• FAQ’s


The Council aims to support and develop the prosperity of Dartmouth and its community in
providing a leadership role for the Town. To do this it intends to work closely with independent
charities, commercial interests and other elected members, and with organisers of the many
important events hosted in Dartmouth.

There are sixteen councillors, covering the Wards of Clifton and Townstal led by the Mayor,
Richard Cooke. Each Councillor works in a voluntary capacity – attending meetings, working
with local partner organisations, and representing the Town in discussions with District and
County Councils and other bodies. Councillors give freely of their time and are always willing
to listen to the views of residents, visitors and the business community about improvements
and changes.

In May 2019, a new Council was elected and a number of new Councillors took up their role. All Councillors recognise the concerns and anxieties of many people in Dartmouth – supporting the economy through these difficult times, building a community, and managing the environment.

Alongside the process of developing and publicising priorities, your Council is constantly reviewing its procedures and the ways of working to ensure that they are efficient, effective, and are capable of supporting the practical implementation of its work. Key reference documents arising, including the Standing Orders, the Financial Regulations and a new Strategic Plan will be available on the Council Website.

There are several important charitable and independent organisations and small groups of individuals based in Dartmouth, all which have a vital role to play in supporting the Town now and into the future.

All these organisations, whether formally constituted or not, are run independently, and the Council has no formal powers of influence or control in their affairs. Several are registered charities, in which case they will have their own Boards of Trustees and Charitable Objects with which they have a legal obligation to comply. Some are limited companies each of which have their own Memorandum and Articles of Association.

The Council is very keen to develop closer links with local organisations to build a long-term vision for Dartmouth, to support local organisations in their work, and to help ensure that expertise and resources are used efficiently and effectively for the benefit of the town.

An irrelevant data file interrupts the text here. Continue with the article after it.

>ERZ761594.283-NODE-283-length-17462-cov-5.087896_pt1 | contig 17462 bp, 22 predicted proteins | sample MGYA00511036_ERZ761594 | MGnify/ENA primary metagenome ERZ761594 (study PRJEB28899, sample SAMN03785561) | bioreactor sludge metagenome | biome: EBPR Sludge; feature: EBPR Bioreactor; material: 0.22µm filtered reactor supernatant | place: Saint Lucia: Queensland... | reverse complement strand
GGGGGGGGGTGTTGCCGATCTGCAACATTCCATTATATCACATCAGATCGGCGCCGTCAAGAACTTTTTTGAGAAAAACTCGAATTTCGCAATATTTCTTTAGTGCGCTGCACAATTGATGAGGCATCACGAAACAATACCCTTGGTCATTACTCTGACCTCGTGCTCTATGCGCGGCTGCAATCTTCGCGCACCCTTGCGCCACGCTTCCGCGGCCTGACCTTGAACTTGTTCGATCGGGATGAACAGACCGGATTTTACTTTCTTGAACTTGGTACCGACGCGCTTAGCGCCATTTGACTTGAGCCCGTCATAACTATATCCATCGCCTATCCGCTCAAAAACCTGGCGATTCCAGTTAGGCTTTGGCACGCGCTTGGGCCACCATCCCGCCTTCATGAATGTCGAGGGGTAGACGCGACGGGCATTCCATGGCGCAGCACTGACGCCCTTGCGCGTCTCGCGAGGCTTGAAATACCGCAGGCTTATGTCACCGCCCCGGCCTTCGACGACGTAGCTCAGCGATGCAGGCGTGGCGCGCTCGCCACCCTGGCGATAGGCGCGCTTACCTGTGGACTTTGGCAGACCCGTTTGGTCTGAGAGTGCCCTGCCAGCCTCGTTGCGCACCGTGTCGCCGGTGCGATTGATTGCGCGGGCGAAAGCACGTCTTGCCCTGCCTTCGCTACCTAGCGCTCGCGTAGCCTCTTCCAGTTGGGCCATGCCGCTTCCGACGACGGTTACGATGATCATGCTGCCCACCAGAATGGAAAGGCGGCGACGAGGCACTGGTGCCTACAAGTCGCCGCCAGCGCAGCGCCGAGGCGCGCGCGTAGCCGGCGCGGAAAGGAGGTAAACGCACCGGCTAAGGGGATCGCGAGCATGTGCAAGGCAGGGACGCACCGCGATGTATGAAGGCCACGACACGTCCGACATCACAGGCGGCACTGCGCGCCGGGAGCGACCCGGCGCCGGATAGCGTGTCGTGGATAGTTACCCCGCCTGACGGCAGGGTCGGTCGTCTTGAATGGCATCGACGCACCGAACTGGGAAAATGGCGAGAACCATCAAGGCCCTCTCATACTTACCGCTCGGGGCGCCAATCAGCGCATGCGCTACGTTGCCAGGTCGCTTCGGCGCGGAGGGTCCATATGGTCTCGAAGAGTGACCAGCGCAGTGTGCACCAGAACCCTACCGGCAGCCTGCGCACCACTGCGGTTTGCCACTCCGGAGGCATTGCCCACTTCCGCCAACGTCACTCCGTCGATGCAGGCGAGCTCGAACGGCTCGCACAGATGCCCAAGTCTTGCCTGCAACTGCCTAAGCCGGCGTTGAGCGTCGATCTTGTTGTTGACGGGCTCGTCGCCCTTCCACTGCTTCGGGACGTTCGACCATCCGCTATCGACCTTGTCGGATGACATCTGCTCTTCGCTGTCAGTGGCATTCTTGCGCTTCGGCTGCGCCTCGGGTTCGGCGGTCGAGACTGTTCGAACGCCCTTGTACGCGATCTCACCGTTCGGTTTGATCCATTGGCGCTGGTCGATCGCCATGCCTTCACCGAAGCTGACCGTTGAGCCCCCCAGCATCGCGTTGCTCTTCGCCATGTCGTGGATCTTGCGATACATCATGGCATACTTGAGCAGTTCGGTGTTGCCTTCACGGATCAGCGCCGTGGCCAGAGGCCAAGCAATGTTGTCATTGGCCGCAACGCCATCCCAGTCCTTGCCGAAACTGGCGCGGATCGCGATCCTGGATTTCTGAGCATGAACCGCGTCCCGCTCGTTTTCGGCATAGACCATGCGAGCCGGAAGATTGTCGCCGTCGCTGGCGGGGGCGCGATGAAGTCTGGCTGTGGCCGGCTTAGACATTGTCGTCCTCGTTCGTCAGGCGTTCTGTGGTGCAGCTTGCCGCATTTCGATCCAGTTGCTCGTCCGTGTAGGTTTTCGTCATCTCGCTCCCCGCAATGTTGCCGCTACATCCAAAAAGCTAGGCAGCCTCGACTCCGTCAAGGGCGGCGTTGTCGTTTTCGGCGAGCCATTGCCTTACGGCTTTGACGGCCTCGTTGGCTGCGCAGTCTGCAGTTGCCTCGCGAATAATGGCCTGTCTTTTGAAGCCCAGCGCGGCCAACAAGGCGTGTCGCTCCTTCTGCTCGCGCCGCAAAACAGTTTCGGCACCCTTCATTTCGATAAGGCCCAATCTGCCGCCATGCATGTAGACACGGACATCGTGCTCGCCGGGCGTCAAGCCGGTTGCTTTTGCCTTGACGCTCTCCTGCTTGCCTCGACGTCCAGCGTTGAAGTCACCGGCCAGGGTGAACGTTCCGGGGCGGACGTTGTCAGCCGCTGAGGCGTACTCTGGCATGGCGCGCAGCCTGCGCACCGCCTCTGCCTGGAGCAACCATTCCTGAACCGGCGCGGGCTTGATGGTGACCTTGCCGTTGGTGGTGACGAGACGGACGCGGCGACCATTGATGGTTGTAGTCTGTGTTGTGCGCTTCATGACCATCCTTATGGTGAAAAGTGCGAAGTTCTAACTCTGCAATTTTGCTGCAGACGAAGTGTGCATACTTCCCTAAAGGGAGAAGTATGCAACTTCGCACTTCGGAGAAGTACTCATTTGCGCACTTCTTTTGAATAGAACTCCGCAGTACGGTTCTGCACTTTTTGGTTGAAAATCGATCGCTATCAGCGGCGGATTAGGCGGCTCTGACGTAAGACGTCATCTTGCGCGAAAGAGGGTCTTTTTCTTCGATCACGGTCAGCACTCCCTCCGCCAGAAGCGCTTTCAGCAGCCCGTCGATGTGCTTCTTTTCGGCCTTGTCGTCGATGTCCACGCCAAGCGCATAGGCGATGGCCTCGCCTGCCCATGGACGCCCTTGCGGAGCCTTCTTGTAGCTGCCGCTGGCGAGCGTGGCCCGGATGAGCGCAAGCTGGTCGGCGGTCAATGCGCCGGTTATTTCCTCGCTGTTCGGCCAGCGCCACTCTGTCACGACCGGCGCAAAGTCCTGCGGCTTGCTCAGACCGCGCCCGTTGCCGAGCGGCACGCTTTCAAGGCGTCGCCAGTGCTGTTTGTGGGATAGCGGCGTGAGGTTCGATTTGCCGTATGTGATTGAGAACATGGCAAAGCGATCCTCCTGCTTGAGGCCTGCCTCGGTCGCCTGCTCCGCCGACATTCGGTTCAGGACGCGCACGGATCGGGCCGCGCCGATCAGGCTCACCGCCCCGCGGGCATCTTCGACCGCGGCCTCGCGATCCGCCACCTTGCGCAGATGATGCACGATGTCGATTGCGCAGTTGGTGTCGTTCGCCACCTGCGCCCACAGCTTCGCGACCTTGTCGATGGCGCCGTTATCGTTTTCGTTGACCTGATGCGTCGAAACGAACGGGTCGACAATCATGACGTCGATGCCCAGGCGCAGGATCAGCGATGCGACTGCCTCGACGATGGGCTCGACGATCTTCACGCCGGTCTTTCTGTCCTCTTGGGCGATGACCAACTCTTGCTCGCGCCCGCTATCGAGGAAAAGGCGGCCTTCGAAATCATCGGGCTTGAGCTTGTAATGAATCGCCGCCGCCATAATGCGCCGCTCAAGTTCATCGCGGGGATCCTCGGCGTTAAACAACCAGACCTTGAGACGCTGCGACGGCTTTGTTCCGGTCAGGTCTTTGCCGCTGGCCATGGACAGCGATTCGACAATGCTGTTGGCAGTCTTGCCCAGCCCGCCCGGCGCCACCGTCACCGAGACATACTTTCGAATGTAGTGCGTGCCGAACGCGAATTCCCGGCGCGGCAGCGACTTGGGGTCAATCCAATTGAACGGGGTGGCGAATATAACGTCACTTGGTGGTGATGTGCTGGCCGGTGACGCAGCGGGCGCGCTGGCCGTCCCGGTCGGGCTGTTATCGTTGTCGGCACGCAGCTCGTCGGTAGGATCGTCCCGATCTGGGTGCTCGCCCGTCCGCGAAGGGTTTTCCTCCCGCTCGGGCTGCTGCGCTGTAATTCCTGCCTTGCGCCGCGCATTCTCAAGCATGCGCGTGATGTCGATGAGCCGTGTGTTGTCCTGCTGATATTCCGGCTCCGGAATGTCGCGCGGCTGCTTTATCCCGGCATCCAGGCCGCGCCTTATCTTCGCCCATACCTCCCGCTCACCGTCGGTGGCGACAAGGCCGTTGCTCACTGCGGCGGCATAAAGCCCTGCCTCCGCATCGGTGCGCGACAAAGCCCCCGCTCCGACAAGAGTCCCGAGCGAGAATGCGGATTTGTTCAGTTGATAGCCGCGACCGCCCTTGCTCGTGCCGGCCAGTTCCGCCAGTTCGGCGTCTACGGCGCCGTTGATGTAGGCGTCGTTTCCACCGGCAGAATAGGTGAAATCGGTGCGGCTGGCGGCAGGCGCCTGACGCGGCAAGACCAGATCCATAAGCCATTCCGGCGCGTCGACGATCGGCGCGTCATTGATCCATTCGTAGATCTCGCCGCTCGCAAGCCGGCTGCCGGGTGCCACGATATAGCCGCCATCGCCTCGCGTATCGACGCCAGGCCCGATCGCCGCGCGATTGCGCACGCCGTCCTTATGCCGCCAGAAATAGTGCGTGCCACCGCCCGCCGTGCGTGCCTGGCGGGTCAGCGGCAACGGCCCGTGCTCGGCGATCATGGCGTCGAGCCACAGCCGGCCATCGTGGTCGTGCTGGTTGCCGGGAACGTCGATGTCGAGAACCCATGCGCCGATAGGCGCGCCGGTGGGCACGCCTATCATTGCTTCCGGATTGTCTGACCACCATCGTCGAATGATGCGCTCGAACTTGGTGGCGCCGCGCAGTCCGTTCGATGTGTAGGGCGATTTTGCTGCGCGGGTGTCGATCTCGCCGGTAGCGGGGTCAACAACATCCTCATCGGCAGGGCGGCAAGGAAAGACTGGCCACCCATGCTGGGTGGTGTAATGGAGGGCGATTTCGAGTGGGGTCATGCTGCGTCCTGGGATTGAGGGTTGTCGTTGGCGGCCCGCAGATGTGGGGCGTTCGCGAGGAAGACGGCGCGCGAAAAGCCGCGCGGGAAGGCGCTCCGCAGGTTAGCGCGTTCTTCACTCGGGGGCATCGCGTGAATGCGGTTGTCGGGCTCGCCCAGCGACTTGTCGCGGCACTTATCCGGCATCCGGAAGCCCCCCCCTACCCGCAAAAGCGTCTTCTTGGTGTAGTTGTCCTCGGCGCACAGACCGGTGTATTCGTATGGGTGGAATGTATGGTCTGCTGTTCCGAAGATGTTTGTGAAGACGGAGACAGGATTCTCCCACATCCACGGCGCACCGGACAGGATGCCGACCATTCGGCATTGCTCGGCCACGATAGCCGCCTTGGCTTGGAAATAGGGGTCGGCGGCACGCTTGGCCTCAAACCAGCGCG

The Council supports local organisations in many ways – through nominating Councillors to sit on committees, attending meetings, helping to raise the profile of issues with other decision makers, or agreeing to contribute funding or other types of support to joint activities.

The Council employs a team of nine staff, three of whom are full-time. The Clerk reports directly to the Mayor of Dartmouth and is responsible for ensuring the proper conduct of Council business, taking forward decisions taken by the Council and its sub-committees into actions, and managing the other staff employed by the Council. Staff also undertake work for other Councillors where their support is needed to take forward Council business. The Mayor meets with the Clerk several times a week to discuss progress and to identify priority actions as needed.

The work of the Council includes supervision of the market square on market days, the running of the Guildhall and overseeing the other Council properties. Staff also deal with varied enquiries from the public – in person, by email and by letter. Some of these enquiries can be complex and time-consuming. Staff aim to answer queries within 7-10 working days, but there will be times when the workload of staff is too high for this target to be met.

The Council takes its employment responsibilities seriously. The Personnel Committee ensures that as an employer, the Council is legally compliant and has appropriate policies and procedures in place to recruit, develop, and assess the performance of its employees.The sub-committee also makes recommendations on staff pay to the full Council, seeking to ensure parity with other Councils of similar size and with responsibilities. As with all employers, data about individual staff is confidential to the Council.

Properties in the Council’s portfolio of ownership and responsibility are dealt with through the Corporate Property Committee.

One immediate concern is the condition of the Guildhall. There have also been questions raised by both Councillors and the public about its future role, maintenance issues, priority uses and charges. The Corporate Property Committee have been asked to consider these matters and have provided a report to the full Council and works are beginning on the refurbishment of the Guildhall.

Members of the public occasionally ask why business is conducted in a particular way, or why certain committees are in existence. To respond to these points, there are three important source documents which currently underpin the work of the Council. The first is the Local Government Act (1972), the second is the Standing Orders which govern the work of the Council and the conduct of meetings, the third is the Financial Regulations which cover how contracts are awarded. The second and third of these are available to members of the public in paper form.